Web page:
Apartheid prevented Danie Gerber playing his full part on the international stage; consequently, many rugby fans are unaware of the finest outside centre their sport has ever seen. Those fans often argue over who was greater: France's Philippe Sella or Ireland's Barry O'Driscoll. At his best, Gerber played like the two put together; there could be no better choice to play centre in a sevens side.
7. Eric Liddell (Scotland)
In sevens, one attribute eclipses all others: speed. The fastest player is often the best player--and no one who ever played international rugby was as fast as 'The Flying Scotsman' Eric Liddell.
Immortalised in Chariots of Fire, Liddell won the 400m gold medal at the 1924 Olympics and broke the world record in doing so. He also took bronze in the 200m and was Great Britain's best hope in the 100m, from which he withdraw for religious reasons when his heat was scheduled for a Sunday. The gold medal went to Harold Abrahams, Britain's second-best 100m sprinter.
Alongside his athletics career, Liddell played on the wing for Scotland. What a joy it would have been to see him at the Melrose Sevens.
8. Zinzan Brooke (New Zealand)
A goal-dropping, try-scoring, long-passing, lineout-winning back-rower, Zinzan Brooke was the most complete forward ever to play rugby union. I include him in this all-time sevens squad without the slightest doubt or hesitation, just as I would include him in an all-time rugby XV.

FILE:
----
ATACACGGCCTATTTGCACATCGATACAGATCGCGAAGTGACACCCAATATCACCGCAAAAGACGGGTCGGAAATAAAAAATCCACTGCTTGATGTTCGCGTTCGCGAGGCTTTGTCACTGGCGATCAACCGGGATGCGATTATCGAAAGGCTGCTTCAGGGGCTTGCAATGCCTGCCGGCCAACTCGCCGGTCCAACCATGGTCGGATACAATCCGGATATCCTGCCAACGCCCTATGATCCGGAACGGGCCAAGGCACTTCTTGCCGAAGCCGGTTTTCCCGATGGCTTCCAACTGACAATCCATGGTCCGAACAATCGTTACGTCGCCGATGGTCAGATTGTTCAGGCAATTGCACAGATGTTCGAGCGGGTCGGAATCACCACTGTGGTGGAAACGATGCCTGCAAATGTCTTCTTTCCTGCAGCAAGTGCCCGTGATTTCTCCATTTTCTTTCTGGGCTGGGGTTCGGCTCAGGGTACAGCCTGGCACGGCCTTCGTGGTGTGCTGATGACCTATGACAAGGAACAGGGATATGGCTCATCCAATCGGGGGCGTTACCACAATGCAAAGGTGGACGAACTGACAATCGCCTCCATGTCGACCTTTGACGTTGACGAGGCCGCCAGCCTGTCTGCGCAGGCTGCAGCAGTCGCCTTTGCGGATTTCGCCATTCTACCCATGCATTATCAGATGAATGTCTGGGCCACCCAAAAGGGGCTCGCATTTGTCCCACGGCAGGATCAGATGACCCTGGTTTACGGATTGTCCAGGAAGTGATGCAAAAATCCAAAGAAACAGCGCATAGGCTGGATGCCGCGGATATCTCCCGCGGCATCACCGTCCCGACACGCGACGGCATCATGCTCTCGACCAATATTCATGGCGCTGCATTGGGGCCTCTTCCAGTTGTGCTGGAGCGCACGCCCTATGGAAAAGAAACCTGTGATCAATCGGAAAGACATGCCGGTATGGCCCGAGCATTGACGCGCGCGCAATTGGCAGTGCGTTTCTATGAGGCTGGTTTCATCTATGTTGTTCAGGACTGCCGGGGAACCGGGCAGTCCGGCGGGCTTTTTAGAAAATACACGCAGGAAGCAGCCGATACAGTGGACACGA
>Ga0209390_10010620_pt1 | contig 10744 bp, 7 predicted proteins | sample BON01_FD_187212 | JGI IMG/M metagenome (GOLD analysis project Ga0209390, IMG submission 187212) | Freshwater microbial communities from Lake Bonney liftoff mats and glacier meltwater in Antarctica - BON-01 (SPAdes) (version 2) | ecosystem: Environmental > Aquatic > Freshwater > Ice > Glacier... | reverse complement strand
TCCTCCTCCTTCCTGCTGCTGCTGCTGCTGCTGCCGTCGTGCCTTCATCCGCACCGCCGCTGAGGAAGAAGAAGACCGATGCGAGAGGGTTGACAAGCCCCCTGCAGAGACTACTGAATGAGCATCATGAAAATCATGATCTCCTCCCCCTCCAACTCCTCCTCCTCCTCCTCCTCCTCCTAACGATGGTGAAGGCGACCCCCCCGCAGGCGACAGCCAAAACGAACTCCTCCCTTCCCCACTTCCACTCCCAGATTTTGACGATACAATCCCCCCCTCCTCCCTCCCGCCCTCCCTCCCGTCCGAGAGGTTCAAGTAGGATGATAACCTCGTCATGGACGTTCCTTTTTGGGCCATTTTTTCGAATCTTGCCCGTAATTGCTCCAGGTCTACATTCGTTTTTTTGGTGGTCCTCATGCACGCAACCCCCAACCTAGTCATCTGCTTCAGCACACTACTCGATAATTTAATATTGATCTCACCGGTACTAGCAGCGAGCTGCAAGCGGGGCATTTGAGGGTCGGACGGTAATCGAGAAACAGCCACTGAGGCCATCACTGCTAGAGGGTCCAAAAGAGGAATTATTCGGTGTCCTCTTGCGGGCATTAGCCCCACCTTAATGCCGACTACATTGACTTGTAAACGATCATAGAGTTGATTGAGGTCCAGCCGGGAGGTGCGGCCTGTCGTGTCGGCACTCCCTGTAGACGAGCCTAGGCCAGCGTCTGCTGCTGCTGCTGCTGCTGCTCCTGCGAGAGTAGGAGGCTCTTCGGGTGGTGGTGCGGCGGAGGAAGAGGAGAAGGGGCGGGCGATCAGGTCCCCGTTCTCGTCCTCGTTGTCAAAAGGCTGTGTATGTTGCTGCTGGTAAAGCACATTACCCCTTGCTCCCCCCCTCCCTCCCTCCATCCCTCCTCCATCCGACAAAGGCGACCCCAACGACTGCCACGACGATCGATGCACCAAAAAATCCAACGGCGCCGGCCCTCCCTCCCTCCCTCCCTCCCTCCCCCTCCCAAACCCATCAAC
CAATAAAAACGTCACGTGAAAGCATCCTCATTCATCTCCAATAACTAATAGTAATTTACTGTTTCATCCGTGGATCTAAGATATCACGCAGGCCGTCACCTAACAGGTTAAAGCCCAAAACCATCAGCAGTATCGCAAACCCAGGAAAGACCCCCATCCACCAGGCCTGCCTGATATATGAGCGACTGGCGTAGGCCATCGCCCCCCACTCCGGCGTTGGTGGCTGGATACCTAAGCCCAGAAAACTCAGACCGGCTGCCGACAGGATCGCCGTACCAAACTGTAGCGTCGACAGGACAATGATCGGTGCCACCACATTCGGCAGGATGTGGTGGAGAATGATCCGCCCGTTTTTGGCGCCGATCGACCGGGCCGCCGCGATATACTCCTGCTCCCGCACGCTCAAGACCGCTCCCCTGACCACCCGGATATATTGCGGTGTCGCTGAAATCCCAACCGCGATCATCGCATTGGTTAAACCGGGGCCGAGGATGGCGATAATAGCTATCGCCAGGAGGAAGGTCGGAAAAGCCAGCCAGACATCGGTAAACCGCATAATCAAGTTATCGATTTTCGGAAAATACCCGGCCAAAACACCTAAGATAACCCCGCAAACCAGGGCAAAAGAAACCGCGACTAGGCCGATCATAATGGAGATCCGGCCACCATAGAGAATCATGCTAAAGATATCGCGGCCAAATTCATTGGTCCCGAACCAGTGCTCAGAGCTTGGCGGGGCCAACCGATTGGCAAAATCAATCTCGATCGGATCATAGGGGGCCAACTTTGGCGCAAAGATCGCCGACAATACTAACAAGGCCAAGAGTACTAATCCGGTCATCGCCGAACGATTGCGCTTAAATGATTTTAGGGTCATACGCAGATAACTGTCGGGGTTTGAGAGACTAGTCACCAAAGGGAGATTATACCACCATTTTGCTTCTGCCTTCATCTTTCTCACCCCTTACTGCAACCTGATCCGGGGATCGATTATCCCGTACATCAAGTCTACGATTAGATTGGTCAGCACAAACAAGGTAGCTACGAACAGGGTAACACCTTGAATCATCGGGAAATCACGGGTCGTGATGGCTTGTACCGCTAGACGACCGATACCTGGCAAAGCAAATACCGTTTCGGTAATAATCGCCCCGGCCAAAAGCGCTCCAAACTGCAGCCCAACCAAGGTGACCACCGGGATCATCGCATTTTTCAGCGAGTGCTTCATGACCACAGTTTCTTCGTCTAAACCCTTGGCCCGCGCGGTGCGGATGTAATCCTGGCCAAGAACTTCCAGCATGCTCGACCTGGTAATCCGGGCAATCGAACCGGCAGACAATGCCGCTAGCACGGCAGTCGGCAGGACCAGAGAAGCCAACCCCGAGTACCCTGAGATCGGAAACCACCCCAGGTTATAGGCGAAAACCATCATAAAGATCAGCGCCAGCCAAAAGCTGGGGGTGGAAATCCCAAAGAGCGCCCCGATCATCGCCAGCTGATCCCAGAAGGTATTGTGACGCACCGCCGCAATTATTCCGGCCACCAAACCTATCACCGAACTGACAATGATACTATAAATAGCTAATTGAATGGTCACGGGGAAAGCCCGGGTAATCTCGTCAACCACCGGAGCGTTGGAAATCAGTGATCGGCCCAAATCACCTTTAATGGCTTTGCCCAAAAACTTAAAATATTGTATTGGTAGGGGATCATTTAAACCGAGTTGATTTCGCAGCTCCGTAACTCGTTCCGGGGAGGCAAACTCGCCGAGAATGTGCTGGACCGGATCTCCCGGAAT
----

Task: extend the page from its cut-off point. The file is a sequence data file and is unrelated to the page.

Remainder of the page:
9. Va'aiga Tuigamala (New Zealand and Samoa)
When rugby union turned professional in the mid-1990s, it meant that a team from rugby league's Wigan Warriors could invade the 1996 Middlesex Sevens. They won with embarrassing ease and seemed sent not so much from another code as from another planet.
Although they fielded several other stars--including Shaun Edwards, Jason Robinson, Martin Offiah and Andy Farrell--it was the rampaging Va'aiga Tuigamala, the two-code, two-country international, whose performance was most memorable. A brutally effective centre and winger in the fifteen-man game, Tuigamala could of course play those positions in this squad, but would be even better deployed as a forward.
10. Phil Bennett (Wales)
The perfect cover for scrum-half, fly-half, centre and even wing, Phil Bennett, with his adventurous vision, unreadable sidesteps and scintillating acceleration, is a must-pick here. His initiation of the fabled 'Barbarians try' in 1973 was one of the finest pieces of sevens play ever seen--even though it occurred in a fifteen-a-side game.
11. David Campese (Australia)
On 2nd November 1991, David Campese's nefarious knock-on in the Rugby World Cup final cost England the Webb Ellis Cup and broke my nine-year-old heart. On 5th November 1991, atop our annual bonfire, my family burned an effigy of Campese instead of a Guy.
But even I can recognise that there is no position in a sevens backline from which Campeses, top-level rugby's most prolific try-scorer, would not create an uncontrollable threat for any opposition. He played fifteen-a-side rugby as if it were sevens; he played sevens as if the game were so easy for him it was unfair to his opponents that he was allowed on the pitch.
12. Marika Vunibaka (Fiji)
No one could unleash the attacking potential of a sevens side like Waisale Serevi--and the attacking potential he unleashed usually belonged to Marika Vunibaka, whom Gordon Tietjens called the fastest player he has ever seen. To omit Serevi and Vunibaka from an all-time sevens squad is unthinkable. For so long, they were the John Stockon and Karl Malone of rugby--and, like Karl 'The Mailman' Malone, Vunibaka always delivered.